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MIAMI (CBSMiami) – Every year scams cost Americans roughly $50 billion with the Better Business Bureau estimating that one in every four homes is affected.

While the most frequently reported scams are delivered by phone, online scams involving email and social media are growing.

“I wouldn’t wish this on an enemy. I wouldn’t wish this on an enemy.”

That’s Shellie Drummond’s reaction to what happened to her on Facebook. It started when she found the profile for a friend from years back, named Deborah Boyd.

“I was on Messenger and my friend’s name came up,” she said.

Soon her friend was telling her about a so-called government grant she’d gotten through an agent on Facebook. Drummond contacted the agent who told her she could get financial assistance from the government. All she had to do was provide some personal information, then send 15-hundred dollars in fees, to get up to $100-thousand dollars in grant money.

“The person that I was corresponding with that I thought was my friend had vouched for this foundation. And I believed her,” said Drummond.

So she wired the $1500 dollars to Florida and then waited for the foundation delivery of 100-thousand dollars in cash like she saw on Facebook.

It never came.

So she tracked down her friend Boyd by phone.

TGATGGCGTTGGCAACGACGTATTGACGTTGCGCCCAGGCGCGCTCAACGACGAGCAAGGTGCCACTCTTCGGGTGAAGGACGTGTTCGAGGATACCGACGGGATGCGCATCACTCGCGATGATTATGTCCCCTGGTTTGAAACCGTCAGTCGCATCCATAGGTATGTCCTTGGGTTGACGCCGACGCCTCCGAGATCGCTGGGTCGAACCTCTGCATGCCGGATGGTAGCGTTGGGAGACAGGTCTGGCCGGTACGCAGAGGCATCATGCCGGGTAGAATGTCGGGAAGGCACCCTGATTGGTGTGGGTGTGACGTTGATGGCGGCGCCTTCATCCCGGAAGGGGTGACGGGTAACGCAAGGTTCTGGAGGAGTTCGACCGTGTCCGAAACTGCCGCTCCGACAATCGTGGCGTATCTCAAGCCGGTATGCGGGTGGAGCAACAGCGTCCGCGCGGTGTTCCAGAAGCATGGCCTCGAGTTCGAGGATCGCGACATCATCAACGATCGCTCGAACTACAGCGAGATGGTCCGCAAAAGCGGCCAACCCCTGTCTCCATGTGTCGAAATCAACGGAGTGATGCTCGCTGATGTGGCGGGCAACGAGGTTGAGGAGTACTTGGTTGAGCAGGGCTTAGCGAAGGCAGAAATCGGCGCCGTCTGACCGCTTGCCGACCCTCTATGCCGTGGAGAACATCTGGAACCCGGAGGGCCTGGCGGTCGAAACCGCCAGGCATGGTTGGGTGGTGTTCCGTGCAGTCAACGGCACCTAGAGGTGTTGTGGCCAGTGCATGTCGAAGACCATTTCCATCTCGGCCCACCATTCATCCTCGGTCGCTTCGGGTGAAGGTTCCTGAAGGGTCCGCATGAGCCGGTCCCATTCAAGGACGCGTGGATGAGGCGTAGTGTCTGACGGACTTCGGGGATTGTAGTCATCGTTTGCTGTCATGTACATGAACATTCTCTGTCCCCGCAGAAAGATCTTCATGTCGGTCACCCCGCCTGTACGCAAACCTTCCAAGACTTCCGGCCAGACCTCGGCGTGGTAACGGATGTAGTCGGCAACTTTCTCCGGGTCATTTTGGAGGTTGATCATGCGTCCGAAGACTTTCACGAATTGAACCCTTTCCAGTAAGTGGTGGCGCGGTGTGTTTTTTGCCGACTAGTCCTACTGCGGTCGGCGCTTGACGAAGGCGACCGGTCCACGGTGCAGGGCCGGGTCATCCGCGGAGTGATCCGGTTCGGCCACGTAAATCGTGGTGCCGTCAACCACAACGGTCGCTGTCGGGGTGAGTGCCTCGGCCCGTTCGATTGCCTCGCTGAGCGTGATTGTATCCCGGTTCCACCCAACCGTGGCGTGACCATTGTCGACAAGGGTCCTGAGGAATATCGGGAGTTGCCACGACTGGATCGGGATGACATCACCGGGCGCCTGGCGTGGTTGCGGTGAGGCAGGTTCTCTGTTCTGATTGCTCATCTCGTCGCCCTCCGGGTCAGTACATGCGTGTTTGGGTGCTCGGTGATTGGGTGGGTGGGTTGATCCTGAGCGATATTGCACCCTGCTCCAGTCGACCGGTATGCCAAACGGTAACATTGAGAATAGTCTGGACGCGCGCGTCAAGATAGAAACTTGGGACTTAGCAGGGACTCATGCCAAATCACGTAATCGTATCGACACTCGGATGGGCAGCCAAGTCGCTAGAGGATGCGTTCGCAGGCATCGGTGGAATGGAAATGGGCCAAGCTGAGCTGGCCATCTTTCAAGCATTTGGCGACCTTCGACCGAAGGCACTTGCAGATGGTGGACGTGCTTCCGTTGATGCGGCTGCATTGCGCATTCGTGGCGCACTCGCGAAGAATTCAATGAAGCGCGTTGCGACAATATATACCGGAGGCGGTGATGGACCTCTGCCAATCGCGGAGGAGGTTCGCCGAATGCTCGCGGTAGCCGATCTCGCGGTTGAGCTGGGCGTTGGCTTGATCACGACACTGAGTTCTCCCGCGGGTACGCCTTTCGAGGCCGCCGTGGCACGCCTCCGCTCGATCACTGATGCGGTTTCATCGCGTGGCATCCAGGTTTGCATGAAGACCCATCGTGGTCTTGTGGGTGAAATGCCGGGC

“I said, Shellie, it wasn’t me. You got scammed,” said Boyd.

Turns out, Boyd’s Facebook account had been hacked by scammers who locked her out, then quickly reached out to try to con her family and friends who she then had to warn.

To find out if the scam was still running, a computer expert set up a fake account on Facebook and contacted Boyd’s imposter. Sure enough, she claimed she got a 50-thousand dollar grant and that it wasn’t a loan and wouldn’t have to be paid back. She said anyone could get one.

And it wasn’t just the fake Deborah Boyd account. There appeared to be a network of fake Facebook profiles offering grants, from $50-thousand to one million dollars, all while assuring that it wasn’t a scam.

Computer expert Gary Miliefsky set up a way to track the scammers’ location. He built a web page that looked like a money transfer company’s website, but really finds a computer’s unique identifier and location.

“So when they click the link thinking they’re going to a popular money transfer site, they are allowing us to track them,” said Miliefsky.

It worked and he was able to track the scammers to Lagos, Nigeria.

As for stopping them online, Facebook said it has “a dedicated team,,, helping to detect and block these kinds of scams,,, and has “developed several techniques” to stop the abuse.

But Boyd said Facebook hasn’t solved her problem and the scammers still a fake profile with her name. After being contacted about it, Facebook appeared to have blocked those accounts. Boyd said she’s still unable to get into her original profile which has a lot of family photos and memories she’d like to have back.


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